Convent and Church of Saint Anthony (Cairu)

The Church and Convent of Saint Antony (Portuguese: Igreja e Convento de Santo António) is a 17th-century Roman Catholic church located in Cairu, Bahia, Brazil. It was consecrated in 1650, but construction on the complex probably began at the beginning of the century. It is dedicated to is dedicated to Saint Anthony. The church building is noted for its elaborate façade and numerous Franciscan architectural elements. It covers 3,215 square metres (34,610 sq ft). The church was listed as a historic structure by the National Historic and Artistic Heritage Institute in 1941. The architect Mário Mendonça de Oliveira calls the convent and church "one of the most outstanding existing examples of Brazilian religious architecture and Franciscan architecture."[1][2][3]

Church and Convent of Saint Antony
Igreja e Convento de Santo António
Fachada Igreja de Santo Antônio.jpg
Façade of the Church and Convent of Saint Antony
PatronSaint Anthony
Convent and Church of Saint Anthony (Cairu) is located in Brazil
Convent and Church of Saint Anthony (Cairu)
Location of the Church and Convent of Saint Antony in Brazil
Geographic coordinates13°29′13″S 39°02′42″W / 13.48681°S 39.04511°W / -13.48681; -39.04511
Date established1650
Interior area3,215 square metres (34,610 sq ft)
Reference no.258


The Convent and Church of Saint Antony of Cairu was built on the site of a small chapel, also named after Saint Antony. It was built by Daniel de São Francisco, a Franciscan friar born in Penafiel, Portugal. He arrived in Brazil, initially in Pernambuco, early in the 17th century. He became a friar in the Franciscan convent at Olinda, and moved to Salvador in 1630 during the Dutch occupation of Brazil. Daniel de São Francisco taught theology in Salvador for many years, and was then chosen to negotiate the separation of the Brazilian Franciscan convents from those in Portugal. He negotiated first with the Portuguese crown, then with the Pope in 1647; the first Brazilian Franciscan province was established in 1657.[1][4]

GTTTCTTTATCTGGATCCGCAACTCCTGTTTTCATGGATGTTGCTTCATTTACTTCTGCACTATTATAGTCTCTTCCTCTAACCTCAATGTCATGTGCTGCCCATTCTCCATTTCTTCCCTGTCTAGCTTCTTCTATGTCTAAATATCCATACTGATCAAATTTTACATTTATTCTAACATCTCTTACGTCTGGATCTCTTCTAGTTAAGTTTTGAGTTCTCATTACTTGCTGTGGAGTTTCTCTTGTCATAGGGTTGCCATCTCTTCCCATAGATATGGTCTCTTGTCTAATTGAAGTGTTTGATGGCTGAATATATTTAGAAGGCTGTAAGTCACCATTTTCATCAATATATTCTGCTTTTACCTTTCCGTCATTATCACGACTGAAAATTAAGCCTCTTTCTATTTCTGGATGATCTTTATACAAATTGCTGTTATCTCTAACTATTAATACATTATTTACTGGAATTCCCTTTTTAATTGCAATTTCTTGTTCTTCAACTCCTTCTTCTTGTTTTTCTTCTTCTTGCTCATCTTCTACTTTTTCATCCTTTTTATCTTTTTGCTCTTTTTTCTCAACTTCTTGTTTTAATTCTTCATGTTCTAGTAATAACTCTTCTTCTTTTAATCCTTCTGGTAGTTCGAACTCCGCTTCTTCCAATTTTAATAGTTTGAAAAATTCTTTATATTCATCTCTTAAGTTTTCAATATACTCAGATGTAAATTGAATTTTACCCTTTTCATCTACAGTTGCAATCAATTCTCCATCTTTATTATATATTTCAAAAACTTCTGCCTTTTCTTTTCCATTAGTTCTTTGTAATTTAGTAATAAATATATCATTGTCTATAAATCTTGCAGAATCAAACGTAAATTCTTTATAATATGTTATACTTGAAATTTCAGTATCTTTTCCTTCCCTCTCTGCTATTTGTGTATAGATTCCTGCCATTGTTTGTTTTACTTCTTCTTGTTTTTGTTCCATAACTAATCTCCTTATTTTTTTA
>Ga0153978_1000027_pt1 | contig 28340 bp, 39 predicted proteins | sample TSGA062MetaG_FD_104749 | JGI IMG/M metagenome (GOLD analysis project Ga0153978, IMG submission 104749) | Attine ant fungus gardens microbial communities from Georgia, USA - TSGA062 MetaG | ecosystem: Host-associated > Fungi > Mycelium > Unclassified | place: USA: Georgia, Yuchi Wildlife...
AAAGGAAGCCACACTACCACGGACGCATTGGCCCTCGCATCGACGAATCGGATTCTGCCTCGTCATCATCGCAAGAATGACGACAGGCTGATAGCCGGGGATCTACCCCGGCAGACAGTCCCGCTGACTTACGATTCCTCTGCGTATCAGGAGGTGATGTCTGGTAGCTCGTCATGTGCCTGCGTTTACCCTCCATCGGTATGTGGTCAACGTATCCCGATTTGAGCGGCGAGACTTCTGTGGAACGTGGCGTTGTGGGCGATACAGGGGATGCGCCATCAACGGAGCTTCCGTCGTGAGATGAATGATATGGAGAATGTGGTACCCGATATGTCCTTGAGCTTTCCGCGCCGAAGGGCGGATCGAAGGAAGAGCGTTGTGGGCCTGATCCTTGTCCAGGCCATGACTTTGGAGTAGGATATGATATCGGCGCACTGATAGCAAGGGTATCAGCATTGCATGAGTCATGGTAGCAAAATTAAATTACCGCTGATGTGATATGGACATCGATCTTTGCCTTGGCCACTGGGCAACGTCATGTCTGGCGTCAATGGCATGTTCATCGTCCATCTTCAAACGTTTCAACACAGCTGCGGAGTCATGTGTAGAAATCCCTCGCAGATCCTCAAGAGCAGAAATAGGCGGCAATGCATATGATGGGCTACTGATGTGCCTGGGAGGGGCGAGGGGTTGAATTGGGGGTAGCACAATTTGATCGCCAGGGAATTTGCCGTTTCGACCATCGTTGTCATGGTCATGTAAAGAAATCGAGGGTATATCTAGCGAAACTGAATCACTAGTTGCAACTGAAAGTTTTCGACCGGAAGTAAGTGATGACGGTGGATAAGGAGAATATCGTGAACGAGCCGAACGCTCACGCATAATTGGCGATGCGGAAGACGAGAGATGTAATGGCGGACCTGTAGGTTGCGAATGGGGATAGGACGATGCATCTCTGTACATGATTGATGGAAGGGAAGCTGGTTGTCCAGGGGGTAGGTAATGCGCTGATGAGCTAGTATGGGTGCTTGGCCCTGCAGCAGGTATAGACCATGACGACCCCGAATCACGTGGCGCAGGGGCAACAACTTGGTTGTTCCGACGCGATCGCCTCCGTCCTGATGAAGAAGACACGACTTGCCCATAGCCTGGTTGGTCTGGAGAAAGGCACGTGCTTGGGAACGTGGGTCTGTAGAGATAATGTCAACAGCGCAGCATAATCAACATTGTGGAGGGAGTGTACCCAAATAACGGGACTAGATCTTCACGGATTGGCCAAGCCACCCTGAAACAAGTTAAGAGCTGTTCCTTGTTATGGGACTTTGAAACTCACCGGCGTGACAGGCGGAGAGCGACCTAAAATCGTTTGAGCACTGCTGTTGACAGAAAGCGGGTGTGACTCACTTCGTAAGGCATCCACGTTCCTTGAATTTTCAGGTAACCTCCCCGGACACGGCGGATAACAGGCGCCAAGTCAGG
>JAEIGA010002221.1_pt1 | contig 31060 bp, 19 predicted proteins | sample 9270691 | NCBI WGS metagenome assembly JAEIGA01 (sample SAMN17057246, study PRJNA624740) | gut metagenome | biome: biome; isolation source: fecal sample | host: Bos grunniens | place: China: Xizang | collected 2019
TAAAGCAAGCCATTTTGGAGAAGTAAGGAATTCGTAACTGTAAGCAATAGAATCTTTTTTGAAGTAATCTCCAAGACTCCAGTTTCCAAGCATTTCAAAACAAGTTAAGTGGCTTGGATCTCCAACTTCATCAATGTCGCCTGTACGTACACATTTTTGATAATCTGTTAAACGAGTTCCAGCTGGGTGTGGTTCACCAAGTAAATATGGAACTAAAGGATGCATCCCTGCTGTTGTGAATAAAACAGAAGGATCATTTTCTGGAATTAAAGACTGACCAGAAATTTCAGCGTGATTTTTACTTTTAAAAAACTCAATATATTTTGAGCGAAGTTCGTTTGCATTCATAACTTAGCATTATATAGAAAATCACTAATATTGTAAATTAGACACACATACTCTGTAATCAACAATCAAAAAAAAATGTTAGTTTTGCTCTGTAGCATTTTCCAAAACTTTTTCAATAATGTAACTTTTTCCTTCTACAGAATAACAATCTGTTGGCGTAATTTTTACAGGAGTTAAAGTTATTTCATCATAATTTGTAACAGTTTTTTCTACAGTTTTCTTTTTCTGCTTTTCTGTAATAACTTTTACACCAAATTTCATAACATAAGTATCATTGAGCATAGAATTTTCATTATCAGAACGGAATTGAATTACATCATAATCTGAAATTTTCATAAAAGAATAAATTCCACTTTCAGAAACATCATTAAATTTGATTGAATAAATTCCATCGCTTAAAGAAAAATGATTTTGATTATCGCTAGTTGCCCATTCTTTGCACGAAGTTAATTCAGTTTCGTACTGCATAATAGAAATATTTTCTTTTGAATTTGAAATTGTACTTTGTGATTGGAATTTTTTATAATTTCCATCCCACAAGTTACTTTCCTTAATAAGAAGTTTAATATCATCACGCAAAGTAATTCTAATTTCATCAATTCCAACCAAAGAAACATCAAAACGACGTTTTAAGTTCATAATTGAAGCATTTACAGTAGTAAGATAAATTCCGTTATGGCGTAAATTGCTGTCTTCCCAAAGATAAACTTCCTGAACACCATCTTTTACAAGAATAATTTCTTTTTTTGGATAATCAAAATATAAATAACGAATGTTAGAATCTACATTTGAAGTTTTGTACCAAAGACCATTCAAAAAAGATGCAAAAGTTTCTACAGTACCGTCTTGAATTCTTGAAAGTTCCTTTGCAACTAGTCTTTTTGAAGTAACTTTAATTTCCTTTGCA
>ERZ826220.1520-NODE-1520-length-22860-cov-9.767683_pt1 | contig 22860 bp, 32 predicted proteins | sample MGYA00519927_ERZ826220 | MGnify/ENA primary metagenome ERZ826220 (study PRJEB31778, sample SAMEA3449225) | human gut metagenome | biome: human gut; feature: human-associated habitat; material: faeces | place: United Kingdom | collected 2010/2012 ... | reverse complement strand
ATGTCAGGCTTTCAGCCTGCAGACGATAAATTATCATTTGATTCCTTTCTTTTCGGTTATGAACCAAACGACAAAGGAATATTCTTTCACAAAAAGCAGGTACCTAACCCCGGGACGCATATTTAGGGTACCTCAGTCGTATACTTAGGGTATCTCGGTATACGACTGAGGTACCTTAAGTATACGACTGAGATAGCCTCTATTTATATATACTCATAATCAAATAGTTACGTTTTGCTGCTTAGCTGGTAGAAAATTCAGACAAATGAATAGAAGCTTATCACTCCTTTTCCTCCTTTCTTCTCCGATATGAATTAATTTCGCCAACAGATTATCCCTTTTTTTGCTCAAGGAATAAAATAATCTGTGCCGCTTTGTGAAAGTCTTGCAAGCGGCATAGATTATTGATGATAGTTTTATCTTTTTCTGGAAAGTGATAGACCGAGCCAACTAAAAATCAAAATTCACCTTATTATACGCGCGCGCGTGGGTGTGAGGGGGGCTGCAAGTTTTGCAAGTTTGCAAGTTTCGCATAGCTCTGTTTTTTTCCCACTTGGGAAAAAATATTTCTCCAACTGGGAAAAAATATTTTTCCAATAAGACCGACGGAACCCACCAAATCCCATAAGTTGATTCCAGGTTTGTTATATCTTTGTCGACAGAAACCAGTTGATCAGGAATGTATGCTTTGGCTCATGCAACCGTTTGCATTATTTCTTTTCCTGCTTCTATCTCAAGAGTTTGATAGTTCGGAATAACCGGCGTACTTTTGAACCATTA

A cornerstone of the church dates to 1654, and construction was financed by both the Franciscans and donors in Bahia. Its design likely influenced the Convent and Church of Saint Antony in Iguape, Cachoeira, which was completed by 1680.[1][4]


The Convent and Church of Saint Antony is divided into a church of Santo Antônio, a church yard with a monumental cross, and convent to the north. The chapel of the Third Order sits in ruins to the south.

Alberto Sousa asserts that the church is the first in Brazil to exhibit Baroque features, and predates the introduction of the style in Portugal.[4] No other Baroque church in Europe exhibit the characteristics of the Church of Saint Anthony. Its value is attested by the emergence of numerous Brazilian churches constructed in rapid succession in the design of the Church of Saint Anthony, notably churches and convents of the same name in Paraguaçu and Recife.[5]

Ruins of the Chapel of the Third OrderEdit

The construction of the Chapel of the Third Order of Saint Antony began in the 18th century, but was never finished. It was constructed in a location recessed from the façade as a sign of obedience to the First Order. The partially-constructed building fell into decay in the 19th century; its ruins are located to the north of the site.


The church and convent are open to the public and may be visited.


  1. ^ a b c Oliveira, Mário Mendonça de (2013). "Church and Convent of Saint Antony". Lisbon, Portugal: Heritage of Portuguese Influence/Património de Influência Portuguesa. Retrieved 2020-08-06.
  2. ^ Secretaria da Indústria, Comércio e Turismo (Bahia, Brazil) (1997). IPAC-BA: inventário de proteção do acervo cultural. Vol. 5 (1 ed.). Salvador, Brazil: Secretaria da Indústria e Comércio. pp. 33–34.{{cite book}}: CS1 maint: multiple names: authors list (link)
  3. ^ "Convento e Igreja de Santo Antônio" (in Portuguese). Salvador, Brazil: Sistema de Informações do Patrimônio Cultural da Bahia (SIPAC). 2020. Retrieved 2020-08-06.
  4. ^ a b c Alberto Sousa (2006). "Igreja franciscana de Cairu: a invenção do barroco brasileiro". Arquitextos (in Portuguese). 06 (070.02). ISSN 1809-6298. Wikidata Q105414670.
  5. ^ Germain Bazin, L'architecture religieuse baroque au Brésil (in French), Wikidata Q85551007